This is an important area that requires a lot of time, documentation and research to make sure it is done correctly.

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This podcast will focus on another key driver of business potential – your human resources plan. Steve Cesare is The Harvest Group’s point person to help companies improve their human resources programs. He is also writing a monthly series for Lawn & Landscape magazine identifying the “Top Ten Most Serious Human Resources Mistakes” that companies typically make.

The Grow Show will highlight those topics each month as part of its continuing podcast series. Here is the “Ninth Most Serious Human Resources Mistake that companies make:  Employee Leaves of Absence.”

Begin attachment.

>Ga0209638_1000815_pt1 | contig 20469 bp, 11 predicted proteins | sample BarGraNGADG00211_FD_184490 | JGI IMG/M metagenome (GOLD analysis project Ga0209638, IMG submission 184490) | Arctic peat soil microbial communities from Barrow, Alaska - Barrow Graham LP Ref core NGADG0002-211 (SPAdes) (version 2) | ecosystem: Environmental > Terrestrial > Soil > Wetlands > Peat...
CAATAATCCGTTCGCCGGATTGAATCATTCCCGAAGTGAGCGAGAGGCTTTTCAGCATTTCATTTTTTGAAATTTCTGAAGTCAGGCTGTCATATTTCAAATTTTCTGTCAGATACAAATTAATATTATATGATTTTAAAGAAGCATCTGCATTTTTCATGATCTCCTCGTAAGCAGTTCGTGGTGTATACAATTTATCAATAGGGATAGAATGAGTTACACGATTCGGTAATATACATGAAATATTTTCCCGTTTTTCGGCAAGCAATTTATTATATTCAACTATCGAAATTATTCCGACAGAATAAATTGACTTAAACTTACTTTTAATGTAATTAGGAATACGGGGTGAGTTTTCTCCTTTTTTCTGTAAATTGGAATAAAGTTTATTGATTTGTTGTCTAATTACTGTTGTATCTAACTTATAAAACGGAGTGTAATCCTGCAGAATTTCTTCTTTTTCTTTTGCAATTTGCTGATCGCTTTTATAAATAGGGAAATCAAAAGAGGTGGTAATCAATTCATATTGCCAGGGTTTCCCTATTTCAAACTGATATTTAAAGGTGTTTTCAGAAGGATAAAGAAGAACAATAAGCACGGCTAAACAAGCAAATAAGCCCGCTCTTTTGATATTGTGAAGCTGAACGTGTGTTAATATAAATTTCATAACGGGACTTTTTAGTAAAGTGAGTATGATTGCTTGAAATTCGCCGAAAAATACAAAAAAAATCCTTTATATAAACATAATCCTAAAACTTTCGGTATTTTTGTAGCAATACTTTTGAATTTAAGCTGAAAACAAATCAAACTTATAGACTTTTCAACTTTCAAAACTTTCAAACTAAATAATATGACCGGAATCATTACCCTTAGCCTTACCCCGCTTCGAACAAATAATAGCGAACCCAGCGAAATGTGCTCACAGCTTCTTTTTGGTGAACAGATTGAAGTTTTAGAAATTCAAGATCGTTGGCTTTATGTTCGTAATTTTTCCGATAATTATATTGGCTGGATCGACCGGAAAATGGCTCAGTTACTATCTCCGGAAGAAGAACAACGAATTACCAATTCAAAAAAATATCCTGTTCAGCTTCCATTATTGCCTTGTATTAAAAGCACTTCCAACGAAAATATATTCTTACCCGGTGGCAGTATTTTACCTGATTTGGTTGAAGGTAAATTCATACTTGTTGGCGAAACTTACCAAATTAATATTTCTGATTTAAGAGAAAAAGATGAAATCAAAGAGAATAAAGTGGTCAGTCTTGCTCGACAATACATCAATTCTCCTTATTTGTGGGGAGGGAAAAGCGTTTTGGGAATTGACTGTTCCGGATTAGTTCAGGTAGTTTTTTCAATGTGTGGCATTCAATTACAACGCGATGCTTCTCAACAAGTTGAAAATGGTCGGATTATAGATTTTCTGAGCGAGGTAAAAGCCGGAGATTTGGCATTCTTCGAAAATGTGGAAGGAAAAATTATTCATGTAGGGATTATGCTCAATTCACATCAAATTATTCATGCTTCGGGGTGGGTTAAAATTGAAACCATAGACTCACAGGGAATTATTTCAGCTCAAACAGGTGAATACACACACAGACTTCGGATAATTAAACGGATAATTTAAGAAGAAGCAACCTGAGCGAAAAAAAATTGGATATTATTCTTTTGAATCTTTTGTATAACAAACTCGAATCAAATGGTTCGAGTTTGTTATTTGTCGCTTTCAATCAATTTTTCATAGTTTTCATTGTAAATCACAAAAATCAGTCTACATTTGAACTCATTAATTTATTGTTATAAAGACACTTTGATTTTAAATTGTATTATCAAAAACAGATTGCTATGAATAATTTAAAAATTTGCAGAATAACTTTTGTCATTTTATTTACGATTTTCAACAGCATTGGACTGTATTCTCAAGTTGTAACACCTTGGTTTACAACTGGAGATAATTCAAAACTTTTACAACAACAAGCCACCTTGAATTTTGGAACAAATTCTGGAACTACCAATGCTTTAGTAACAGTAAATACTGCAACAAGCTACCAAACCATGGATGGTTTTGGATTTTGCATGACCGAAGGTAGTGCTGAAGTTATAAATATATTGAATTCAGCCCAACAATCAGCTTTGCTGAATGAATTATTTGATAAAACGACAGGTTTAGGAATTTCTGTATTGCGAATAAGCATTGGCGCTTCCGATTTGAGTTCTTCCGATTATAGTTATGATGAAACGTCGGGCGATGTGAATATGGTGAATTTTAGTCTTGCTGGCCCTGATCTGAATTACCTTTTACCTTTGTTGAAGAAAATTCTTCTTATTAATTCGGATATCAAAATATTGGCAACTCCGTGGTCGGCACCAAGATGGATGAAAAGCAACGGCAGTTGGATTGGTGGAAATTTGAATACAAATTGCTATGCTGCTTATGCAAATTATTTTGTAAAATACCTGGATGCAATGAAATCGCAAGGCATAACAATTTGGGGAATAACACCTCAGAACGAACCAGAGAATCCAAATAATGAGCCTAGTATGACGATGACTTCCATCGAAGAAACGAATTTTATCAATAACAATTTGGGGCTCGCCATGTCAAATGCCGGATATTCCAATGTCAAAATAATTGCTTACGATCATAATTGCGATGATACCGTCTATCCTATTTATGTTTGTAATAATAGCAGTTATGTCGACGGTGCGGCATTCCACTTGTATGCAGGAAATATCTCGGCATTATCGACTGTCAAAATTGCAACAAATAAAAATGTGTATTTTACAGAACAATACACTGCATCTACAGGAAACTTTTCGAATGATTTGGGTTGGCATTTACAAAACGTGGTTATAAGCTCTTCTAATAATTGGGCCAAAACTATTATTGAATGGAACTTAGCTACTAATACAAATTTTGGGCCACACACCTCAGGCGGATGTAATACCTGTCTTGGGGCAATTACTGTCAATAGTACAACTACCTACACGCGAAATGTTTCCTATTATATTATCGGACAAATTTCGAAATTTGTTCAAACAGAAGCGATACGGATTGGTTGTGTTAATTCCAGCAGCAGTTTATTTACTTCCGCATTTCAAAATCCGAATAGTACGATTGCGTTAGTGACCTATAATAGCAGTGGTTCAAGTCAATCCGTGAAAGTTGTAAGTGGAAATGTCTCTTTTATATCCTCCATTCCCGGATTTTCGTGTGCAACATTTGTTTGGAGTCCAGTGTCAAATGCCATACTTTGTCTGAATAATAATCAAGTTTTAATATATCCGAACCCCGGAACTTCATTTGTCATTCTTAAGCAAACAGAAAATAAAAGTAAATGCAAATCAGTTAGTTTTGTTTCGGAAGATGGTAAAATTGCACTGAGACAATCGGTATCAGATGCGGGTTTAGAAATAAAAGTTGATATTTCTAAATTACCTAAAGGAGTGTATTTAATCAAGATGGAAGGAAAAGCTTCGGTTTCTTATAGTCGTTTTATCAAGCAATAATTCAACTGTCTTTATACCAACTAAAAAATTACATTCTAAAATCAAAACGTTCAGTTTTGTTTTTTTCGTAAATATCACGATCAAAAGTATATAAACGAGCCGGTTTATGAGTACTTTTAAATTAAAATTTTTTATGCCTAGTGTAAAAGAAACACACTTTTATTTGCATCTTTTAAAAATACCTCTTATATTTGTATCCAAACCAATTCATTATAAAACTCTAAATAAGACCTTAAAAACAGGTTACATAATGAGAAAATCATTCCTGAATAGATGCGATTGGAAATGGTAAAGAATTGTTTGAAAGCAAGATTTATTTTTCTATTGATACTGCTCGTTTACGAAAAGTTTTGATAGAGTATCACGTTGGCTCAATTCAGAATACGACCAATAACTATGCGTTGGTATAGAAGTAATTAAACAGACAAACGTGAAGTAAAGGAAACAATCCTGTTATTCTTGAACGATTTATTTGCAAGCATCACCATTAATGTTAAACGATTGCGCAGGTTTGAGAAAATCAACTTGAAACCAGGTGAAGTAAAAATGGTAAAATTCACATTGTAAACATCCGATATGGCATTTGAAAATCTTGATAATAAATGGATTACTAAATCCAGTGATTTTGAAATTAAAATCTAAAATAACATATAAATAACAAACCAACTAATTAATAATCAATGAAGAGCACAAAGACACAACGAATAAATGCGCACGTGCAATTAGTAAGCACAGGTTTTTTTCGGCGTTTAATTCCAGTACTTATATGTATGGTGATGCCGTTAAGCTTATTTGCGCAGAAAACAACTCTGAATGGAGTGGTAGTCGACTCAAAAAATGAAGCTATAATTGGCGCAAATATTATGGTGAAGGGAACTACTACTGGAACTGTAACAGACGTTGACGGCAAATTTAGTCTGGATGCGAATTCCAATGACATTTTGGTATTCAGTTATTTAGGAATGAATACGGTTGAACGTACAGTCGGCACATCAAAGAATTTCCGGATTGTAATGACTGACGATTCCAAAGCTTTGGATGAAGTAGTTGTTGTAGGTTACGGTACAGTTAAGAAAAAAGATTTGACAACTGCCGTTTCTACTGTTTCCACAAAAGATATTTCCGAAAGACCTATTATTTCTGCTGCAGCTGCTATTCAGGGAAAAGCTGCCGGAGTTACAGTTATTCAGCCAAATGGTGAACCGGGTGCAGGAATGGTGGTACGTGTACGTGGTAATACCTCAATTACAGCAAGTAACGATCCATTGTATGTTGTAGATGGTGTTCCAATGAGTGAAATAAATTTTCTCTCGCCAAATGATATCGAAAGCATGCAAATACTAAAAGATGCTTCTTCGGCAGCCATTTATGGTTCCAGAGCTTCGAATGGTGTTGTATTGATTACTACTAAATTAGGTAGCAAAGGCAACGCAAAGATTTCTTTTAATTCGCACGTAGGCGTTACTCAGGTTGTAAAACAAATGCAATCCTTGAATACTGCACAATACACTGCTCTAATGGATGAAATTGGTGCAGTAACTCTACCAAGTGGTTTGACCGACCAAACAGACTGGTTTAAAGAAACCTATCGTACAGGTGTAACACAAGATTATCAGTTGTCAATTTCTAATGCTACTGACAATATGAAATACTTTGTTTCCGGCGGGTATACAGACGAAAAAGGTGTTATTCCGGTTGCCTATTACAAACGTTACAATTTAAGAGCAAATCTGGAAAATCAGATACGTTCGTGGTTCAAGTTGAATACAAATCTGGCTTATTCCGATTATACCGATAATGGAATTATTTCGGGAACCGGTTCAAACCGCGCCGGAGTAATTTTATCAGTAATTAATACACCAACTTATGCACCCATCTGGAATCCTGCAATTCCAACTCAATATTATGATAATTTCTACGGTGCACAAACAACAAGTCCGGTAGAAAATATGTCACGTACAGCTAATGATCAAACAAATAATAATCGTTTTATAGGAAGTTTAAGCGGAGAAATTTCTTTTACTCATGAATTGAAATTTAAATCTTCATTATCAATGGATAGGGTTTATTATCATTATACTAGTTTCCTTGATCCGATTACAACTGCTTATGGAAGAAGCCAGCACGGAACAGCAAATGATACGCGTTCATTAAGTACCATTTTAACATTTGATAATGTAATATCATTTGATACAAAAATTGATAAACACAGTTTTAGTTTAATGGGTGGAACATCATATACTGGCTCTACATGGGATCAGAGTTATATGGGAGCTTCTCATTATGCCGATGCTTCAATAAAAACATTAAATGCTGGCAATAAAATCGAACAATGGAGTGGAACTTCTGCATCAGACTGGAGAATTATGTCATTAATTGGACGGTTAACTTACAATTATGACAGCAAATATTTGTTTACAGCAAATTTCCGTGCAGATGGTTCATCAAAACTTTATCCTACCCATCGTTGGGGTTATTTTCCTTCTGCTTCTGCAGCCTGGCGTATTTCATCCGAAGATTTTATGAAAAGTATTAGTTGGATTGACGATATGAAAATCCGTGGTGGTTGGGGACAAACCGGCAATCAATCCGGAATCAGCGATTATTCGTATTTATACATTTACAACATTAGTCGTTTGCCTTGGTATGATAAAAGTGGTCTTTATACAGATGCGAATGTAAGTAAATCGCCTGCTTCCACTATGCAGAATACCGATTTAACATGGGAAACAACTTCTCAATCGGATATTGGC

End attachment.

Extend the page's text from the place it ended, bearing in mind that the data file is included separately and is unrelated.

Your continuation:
There are several reasons why employee leaves of absence are important to landscaper contractors.

  • Many landscapers think that employee leaves of absence include vacation and sick time, when in fact there could be as many as 20 different types of leaves of absence that an employee may be legally entitled to take.
  • Understanding employee leaves of absence is becoming increasingly complex because many state governments have specific employee leaves of absence that may be partially redundant yet still unique when compared to federal employee leaves of absence.
  • A recent survey showed that the average legal fees for a company to defend itself against a single Family and Medical Leave Act violation approached $78,000. Keep in mind, this is just the legal fees and does not include costs related to the employee’s lost wages and benefits, administrative penalties, or emotional distress.

Common types of employee leaves of absence — There are three types of employee leaves of absence:  federal, state and employer discretion.